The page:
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Delaware Bankruptcy Court Denies “Offensive” and “Reprehensible” U.S. Trustee Fees in the Paragon Case

Written by: Steven D. Adler

On June 29, 2021, Delaware Bankruptcy Court Judge Christopher S. Sontchi issued a letter opinion in Paragon Offshore, PLC, Case No.: 16-10386 (CSS) denying the Office of the United States Trustee’s (the “OUST”) motion to compel payment of $250,000 in quarterly fees to the OUST based on settlement proceeds received by the Paragon litigation trust.  Notably, Judge Sontchi found the OUST’s motion to be an “offensive” and “reprehensible” attempt to collect its “tax” for a second or even third time because the quarterly fee had already been paid by the debtors when they transferred their claims to the litigation trust.

The Paragon litigation trust was established upon the confirmation Paragon Offshore plc’s (“Paragon”) plan in 2017 to pursue claims against Noble Corporation plc (“Noble”) and others.  On December 15, 2017, the litigation trust filed a complaint against several Noble entities and certain directors of Noble and Paragon.  Six weeks before the trial, Noble and certain related companies filed chapter 11 petitions in the Southern District of Texas.  Ultimately, the litigation trust settled its claims for $90,375,000 and received the settlement payment.  Noble paid the OUST fees in its own case based on its disbursements, which included the settlement payment.

Thereafter, on May 12, 2021, in the Delaware Paragon case, the OUST filed its motion seeking to compel payment of all quarterly fees in connection with settlement payment from the litigation trust to its beneficiaries pursuant to 28 U.S.C. § 1930.  The OUST argued that the litigation trust or Paragon itself was liable for the fees because the trust litigated the Noble claims on behalf of Paragon’s bankruptcy estate and the resulting settlement proceeds were plan payments.

In the opinion, Judge Sontchi analyzed case law interpreting section 1930(a)(6), which requires the payment of quarterly payments to the U.S. Trustee on “disbursements.”  He found that although courts interpret section 1930(a)(6) differently, the common understanding is that quarterly fees are triggered only by “payments by or on behalf of the debtor[.]”  In denying the motion, the Court reasoned that by distributing the corpus of the litigation trust to its beneficiaries, the trust was not paying any expenses on behalf of any debtors.  Instead, pursuant to the plan and trust agreement, all disbursements relating to any of the debtors’ obligations to the trust beneficiaries and the Noble claims occurred on the effective date of the debtors’ plan when the debtors transferred the claims to the litigation trust.  At that time the OUST received the maximum quarterly payment possible for such disbursements.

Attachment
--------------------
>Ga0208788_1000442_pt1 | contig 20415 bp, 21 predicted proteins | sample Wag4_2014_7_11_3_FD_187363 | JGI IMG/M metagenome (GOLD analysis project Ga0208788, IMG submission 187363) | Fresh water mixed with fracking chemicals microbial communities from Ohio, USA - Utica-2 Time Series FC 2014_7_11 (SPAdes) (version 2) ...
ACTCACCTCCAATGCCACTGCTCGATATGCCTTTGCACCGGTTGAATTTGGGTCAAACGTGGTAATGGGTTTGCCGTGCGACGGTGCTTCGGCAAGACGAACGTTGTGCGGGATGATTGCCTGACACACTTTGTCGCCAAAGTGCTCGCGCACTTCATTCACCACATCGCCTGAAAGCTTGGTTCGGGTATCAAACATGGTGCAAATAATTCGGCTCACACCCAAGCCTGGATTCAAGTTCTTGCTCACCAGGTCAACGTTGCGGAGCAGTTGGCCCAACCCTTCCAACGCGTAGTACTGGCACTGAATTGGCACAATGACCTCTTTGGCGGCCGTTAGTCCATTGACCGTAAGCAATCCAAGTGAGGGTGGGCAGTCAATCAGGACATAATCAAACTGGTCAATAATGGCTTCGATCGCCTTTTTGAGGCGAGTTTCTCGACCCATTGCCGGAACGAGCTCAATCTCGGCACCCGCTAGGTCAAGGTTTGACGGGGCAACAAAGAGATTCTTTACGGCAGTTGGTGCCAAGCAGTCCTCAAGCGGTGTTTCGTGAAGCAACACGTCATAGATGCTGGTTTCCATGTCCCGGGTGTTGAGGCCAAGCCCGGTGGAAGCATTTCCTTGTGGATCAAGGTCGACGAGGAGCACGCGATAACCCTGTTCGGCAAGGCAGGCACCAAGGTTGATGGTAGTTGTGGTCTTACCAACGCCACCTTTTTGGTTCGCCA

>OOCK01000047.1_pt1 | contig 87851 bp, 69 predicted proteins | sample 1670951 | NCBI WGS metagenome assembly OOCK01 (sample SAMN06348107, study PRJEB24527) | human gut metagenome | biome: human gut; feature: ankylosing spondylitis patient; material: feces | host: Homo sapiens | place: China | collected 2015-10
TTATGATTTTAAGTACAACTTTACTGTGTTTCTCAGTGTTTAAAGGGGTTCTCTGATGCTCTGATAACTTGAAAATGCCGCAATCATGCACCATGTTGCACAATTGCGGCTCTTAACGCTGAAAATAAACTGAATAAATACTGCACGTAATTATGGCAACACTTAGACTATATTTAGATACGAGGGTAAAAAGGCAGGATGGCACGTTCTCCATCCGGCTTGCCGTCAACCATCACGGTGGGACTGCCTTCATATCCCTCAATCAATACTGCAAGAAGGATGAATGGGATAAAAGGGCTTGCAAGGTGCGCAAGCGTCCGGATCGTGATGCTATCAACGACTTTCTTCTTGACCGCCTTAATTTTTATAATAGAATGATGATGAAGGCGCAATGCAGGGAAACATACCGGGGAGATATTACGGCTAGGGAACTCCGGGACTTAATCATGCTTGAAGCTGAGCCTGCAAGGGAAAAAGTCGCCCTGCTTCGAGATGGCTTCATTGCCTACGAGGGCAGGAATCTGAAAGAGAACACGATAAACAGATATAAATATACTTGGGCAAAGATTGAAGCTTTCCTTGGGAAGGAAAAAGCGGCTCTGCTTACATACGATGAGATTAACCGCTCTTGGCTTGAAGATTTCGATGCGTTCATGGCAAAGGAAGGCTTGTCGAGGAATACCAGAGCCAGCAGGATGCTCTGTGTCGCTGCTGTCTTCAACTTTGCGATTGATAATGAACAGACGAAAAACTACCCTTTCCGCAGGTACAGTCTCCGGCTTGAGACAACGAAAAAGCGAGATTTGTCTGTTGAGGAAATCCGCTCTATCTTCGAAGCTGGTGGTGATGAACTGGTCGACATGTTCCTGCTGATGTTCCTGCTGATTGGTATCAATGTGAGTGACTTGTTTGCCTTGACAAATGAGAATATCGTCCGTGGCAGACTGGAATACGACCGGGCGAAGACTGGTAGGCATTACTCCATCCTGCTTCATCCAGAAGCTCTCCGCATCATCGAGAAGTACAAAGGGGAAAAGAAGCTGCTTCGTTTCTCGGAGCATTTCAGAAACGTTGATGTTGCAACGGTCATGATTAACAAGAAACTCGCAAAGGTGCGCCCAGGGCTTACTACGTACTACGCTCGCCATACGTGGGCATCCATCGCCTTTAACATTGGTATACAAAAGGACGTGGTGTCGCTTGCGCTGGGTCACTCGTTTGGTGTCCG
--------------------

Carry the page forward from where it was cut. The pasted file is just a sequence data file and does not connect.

The Court also noted that the trust received the settlement proceeds long after the debtors and their estates agreed they would have no further interest in or with respect to the litigation trust and its assets.  Further, citing to In re Hale, 436 B.R. 125, 130 (Bankr. E.D. Cal. 2010), Judge Sontchi found that “[t]his is not a case where the debtors ‘had some interest in, or control over, the money disbursed.’”

In addition, in the opinion, Judge Sontchi recognized that the OUST has become a tax collector in recent years.  He stated that since Congress dramatically increased its previously modest quarterly fees, “the OUST has been compelled to act as a tax collector, focused on increasing the coffers of the U.S. Treasury, perhaps, at times, in derogation of its original mission.”

Judge Sontchi further expressed his displeasure with the OUST’s motion in this case.  He stated in a footnote that “I cannot stress enough how offensive I find the OUST’s attempt to double, or triple collect its tax.  It would be hypocritical for a person’s whose livelihood depends on the taxation of his fellow citizens to suggest that taxation is, in and of itself, reprehensible.  It is, of course, necessary.  What is reprehensible is attempting to take money out of the pockets of creditors, which are already receiving a small recovery on their claims, multiple times for the same distribution.”

Based on this case, reorganized debtors and post-confirmation trusts should carefully review their plans, trust agreements, and the law in their district when they are charged quarterly disbursement fees by the OUST to ensure that such fees are appropriate and are not a double “tax.”  Such a situation may exist when the quarterly fees are based on “disbursements” from litigated claims that were previously transferred free and clear from a debtor and its estate.

A copy of the opinion can be found here.

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